3. Find Your Niche

With so many freelance writers out there competing for work, it can really pay off for you to find and develop a niche subject that you become the go-to writer for. Some writers like to focus on business, others like to focus on education; whatever it is that you feel you are best at, make it known to prospective clients and work to have your name be positively linked with whatever you choose.

4. Consider Outsourcing

It can sometimes be the case that you have no work one week and too much the next, so to make sure you always meet your deadlines and satisfy clients. You could consider outsourcing some of your projects in order to complete your workload. There are plenty of great outsourcing networks set up online for freelancers to share their load and sacrifice certain assignments for the greater good. Don’t get bogged down; outsource and lighten your stress levels.

5. Utilize Online Tools

You don’t have to just sit there in front of a blank word document and try to create your own help or inspiration. There are plenty of online tools that can be incredibly helpful for a freelance writer. Here are a few of our favorites:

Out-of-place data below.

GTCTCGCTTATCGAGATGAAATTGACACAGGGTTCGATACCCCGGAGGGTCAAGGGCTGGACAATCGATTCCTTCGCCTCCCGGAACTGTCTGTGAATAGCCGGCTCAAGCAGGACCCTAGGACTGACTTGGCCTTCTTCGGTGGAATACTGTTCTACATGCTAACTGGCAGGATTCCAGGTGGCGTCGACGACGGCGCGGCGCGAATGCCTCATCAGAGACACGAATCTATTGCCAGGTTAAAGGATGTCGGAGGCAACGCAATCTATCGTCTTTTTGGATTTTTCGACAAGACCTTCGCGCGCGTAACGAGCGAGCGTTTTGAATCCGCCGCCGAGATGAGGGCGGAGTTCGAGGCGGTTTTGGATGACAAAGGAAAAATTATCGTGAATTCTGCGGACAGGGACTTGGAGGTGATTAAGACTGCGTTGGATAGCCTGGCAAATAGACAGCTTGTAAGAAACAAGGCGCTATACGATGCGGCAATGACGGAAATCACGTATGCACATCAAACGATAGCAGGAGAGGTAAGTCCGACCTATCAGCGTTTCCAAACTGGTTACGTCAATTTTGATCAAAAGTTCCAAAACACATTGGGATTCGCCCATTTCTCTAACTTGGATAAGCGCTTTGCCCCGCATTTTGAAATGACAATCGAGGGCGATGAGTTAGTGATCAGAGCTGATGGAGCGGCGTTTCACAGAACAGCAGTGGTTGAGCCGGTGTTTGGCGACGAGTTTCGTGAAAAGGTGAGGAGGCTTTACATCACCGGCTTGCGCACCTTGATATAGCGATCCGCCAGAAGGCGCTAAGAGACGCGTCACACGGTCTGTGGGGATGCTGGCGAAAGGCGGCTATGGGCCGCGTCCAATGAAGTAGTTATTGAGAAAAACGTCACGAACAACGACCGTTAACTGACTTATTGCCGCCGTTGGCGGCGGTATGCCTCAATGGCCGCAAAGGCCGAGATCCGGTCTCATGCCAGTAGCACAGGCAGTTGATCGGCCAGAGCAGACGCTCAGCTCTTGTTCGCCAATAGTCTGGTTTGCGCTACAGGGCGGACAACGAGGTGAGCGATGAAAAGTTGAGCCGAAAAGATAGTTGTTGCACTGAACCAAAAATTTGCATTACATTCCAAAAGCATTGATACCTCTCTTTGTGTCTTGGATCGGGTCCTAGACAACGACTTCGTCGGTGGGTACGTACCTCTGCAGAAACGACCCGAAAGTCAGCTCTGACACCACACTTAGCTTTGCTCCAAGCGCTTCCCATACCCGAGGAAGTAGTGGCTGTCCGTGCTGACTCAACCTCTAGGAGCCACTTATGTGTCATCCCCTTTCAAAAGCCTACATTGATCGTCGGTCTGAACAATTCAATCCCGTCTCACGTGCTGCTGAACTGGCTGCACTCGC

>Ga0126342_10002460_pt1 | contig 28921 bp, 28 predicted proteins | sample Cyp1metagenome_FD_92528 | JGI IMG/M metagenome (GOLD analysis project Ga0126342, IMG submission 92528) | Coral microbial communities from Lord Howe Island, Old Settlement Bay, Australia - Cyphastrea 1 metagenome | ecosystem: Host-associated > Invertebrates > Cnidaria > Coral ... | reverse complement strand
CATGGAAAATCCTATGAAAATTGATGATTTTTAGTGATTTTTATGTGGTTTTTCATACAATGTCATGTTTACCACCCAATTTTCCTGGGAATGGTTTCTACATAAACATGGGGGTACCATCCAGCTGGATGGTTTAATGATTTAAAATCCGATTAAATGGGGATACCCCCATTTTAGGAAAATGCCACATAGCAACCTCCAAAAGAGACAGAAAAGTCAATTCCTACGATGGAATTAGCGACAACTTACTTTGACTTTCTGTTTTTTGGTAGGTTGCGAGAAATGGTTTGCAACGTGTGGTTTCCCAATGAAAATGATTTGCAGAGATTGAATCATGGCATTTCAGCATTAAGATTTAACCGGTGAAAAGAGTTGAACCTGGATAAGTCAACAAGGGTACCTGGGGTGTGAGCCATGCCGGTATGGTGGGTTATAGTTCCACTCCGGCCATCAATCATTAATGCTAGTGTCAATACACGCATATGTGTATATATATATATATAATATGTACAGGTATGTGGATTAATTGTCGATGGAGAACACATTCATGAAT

• ZenWriter – this is a full-screen, distraction free working environment that allows you to write and stay completely focused on your projects. It is a simple interface that eliminates any potential distractions.
  • Google Calendar – Google Calendar is the perfect personal assistant when it comes to remembering and meeting deadlines. Get into the habit of inputting every new assignment you receive into the program and you can set handy reminders and progress checkers for individual projects.
  • HelpScout – HelpScout is a service that you can use to separate your work emails from your personal emails in order for your inbox to become much more stress-free and easy to handle. The last thing you want to do is miss an important work message, and with HelpScout that problem is easily solved.

This article was contributed by guest author Linda Craig.